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US Treasury yields climbed to a new 16-year high on Monday, as a global bond rout resumed following a brief reprieve at the end of last week.
The benchmark 10-year Treasury yield rose 0.13 percentage points to 4.70 per cent, the highest level since 2007, after better than expected manufacturing data bolstered investors’ belief that the US economy is in good shape.
Bond prices around the world have fallen sharply in recent weeks amid an avalanche of Treasury issuance by the US government and a growing belief among investors that central banks will have to hold interest rates at a high level for an extended period. Yields move inversely to prices.
Signs of robust growth in the US make rate cuts from the Federal Reserve over the coming years less likely, hitting Treasuries, analysts said.
“The market is taking every strong data print as an indication that the landing won’t be as hard as it initially thought,” said Gennadiy Goldberg, head of US rates strategy at TD Securities.
Factory activity, as measured by the ISM manufacturing index, contracted by the smallest amount in nearly a year in September, a recovery from multiyear lows hit in June.
European bonds were also swept up in Monday’s sell-off. UK 10-year yields climbed by 0.12 percentage points to 4.56 per cent, while yields on 30 year gilts rose above 5 per cent for the first time since the UK’s pensions crisis last autumn, which sent long-dated gilts into freefall.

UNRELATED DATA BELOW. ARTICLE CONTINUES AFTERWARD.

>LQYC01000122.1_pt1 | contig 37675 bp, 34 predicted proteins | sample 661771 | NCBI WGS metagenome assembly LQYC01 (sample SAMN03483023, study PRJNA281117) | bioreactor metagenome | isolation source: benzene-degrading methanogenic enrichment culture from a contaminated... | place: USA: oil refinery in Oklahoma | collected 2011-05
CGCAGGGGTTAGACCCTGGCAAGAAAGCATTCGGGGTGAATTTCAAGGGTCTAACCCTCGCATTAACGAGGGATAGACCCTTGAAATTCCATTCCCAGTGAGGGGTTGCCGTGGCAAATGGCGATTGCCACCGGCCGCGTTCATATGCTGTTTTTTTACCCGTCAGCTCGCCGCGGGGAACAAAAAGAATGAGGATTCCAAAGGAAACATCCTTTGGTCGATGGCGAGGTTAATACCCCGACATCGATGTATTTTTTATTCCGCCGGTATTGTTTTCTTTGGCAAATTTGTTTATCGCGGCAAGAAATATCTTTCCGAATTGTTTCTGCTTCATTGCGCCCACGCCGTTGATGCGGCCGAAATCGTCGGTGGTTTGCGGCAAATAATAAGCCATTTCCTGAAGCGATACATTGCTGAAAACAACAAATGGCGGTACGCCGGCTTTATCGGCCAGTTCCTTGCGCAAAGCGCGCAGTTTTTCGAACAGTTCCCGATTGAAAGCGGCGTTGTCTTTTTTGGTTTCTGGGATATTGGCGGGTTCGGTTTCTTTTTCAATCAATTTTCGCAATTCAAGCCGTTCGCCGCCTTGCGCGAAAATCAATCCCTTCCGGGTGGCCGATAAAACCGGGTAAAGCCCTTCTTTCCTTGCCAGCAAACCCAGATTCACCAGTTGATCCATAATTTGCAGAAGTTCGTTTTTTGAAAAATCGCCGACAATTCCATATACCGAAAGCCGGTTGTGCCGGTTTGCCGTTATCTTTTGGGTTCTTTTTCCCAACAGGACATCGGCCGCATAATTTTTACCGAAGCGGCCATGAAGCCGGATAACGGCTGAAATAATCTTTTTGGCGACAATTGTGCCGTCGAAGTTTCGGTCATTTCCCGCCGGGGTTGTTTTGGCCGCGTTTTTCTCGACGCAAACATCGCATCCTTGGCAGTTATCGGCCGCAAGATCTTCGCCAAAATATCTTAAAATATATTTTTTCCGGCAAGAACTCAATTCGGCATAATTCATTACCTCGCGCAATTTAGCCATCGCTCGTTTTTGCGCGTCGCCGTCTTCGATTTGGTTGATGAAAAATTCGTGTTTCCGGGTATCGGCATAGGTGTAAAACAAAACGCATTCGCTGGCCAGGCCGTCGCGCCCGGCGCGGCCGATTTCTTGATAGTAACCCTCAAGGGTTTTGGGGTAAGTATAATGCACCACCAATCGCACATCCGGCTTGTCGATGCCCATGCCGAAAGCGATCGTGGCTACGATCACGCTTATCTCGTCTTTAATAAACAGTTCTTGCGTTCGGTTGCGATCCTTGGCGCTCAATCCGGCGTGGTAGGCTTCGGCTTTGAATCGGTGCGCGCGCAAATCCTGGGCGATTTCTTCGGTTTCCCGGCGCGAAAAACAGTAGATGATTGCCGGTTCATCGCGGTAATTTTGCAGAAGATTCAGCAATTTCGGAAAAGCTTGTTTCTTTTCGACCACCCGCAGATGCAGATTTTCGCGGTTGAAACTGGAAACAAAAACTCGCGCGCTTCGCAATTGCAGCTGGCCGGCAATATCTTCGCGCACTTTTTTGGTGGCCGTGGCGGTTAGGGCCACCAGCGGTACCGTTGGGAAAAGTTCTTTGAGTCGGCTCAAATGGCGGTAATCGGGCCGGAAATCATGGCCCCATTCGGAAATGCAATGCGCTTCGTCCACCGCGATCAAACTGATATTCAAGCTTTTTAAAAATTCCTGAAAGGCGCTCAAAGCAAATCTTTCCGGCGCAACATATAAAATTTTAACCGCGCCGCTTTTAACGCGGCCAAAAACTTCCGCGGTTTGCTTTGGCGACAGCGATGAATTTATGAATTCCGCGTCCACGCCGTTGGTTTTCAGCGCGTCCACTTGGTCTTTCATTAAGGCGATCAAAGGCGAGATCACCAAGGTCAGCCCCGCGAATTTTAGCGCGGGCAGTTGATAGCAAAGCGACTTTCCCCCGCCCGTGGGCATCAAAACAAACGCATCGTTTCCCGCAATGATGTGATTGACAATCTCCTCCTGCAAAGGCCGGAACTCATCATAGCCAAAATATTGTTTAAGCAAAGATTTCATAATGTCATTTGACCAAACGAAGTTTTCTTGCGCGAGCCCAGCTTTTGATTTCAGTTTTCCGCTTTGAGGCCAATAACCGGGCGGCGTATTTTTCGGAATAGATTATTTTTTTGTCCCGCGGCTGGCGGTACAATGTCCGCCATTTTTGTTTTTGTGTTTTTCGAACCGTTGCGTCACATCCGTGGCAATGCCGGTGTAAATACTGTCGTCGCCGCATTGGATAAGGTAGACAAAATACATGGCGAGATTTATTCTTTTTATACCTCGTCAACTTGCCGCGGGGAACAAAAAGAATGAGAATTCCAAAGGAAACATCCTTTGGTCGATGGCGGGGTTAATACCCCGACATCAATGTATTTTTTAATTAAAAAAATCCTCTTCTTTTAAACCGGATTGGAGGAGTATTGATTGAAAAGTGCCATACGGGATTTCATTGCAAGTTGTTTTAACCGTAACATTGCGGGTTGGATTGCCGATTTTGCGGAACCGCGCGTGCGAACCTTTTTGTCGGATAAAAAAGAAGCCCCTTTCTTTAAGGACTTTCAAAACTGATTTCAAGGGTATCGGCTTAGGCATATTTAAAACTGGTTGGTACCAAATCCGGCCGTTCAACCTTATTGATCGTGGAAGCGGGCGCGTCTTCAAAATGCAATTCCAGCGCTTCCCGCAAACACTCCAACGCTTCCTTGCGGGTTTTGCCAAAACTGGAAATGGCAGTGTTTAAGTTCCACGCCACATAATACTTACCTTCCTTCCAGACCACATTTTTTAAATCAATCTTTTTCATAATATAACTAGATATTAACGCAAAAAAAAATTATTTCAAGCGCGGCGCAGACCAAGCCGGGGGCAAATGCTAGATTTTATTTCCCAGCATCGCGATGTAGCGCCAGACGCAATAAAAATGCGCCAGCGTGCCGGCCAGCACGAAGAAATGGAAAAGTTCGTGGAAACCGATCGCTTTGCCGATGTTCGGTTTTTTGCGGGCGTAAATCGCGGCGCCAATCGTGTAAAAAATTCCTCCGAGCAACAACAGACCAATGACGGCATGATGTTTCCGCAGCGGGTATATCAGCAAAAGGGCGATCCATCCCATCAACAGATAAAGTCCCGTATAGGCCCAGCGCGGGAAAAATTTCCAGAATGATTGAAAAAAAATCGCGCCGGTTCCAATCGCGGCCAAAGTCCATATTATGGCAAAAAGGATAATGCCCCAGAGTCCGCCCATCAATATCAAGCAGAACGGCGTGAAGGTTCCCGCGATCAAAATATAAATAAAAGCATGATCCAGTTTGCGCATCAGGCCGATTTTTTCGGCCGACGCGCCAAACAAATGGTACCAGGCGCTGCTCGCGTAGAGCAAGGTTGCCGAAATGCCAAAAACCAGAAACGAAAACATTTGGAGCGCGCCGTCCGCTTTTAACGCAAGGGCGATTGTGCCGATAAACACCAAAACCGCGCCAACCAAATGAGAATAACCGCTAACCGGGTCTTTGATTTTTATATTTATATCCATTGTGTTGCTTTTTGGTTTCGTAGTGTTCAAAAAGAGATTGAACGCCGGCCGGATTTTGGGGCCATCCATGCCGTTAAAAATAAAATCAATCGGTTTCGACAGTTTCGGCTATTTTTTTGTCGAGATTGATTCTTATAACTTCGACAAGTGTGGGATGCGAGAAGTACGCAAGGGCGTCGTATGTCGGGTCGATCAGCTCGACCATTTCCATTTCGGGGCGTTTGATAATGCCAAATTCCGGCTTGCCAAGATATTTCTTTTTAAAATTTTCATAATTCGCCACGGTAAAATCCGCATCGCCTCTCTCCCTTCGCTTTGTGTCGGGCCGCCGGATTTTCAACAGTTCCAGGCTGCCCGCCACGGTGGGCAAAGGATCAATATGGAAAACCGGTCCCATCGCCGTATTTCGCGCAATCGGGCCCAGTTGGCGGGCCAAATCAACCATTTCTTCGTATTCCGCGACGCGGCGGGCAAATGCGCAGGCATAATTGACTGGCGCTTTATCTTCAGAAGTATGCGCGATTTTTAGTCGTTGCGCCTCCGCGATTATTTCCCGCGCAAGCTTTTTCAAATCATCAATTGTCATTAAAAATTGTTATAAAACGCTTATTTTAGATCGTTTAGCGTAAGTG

Yields on German 10-year debt — the eurozone’s benchmark — rose by 0.08 percentage points to 2.92 per cent, close to a 12-year high struck last week.
“Obviously the growth has been weaker in Europe but by some measures the underlying inflation has been more stubborn,” said Robert Tipp, head of global bonds at PGIM Fixed Income, explaining that there was a “paradigm shift” of investors accepting that interest rates would remain at elevated levels.
In an interview with the Financial Times on Monday, European Central Bank vice-president Luis de Guindos dismissed talks of imminent rate cuts, warning that the recent surge in oil prices to a 10-month high would “make our task more difficult”.
Monday’s moves mark the end of a shortlived recovery in bond markets. Yields had fallen from their recent highs late last week, helped by the latest signs that inflation is falling on both sides of the Atlantic.
“Investors have to be dragged kicking and screaming to the truth,” Tipp said. He noted that markets have been reluctant to believe the Fed’s projections for rates to be kept high and have continued to price in cuts for next year.
In the futures market, traders are betting that interest rates will be at 4.7 per cent by the end of 2024, implying two or three cuts from the current range of 5.25 to 5.5 per cent. Earlier this month, traders in that same market were betting the Fed would cut interest rates four or five times by then.
The moves in the Treasury market are also happening as the US government issues more debt and while foreign buyers have pulled back. The Treasury department in August boosted the size of its quarterly borrowing plans for the first time in two and a half years, planning to issue roughly $1tn in the quarter.
Source: Financial Times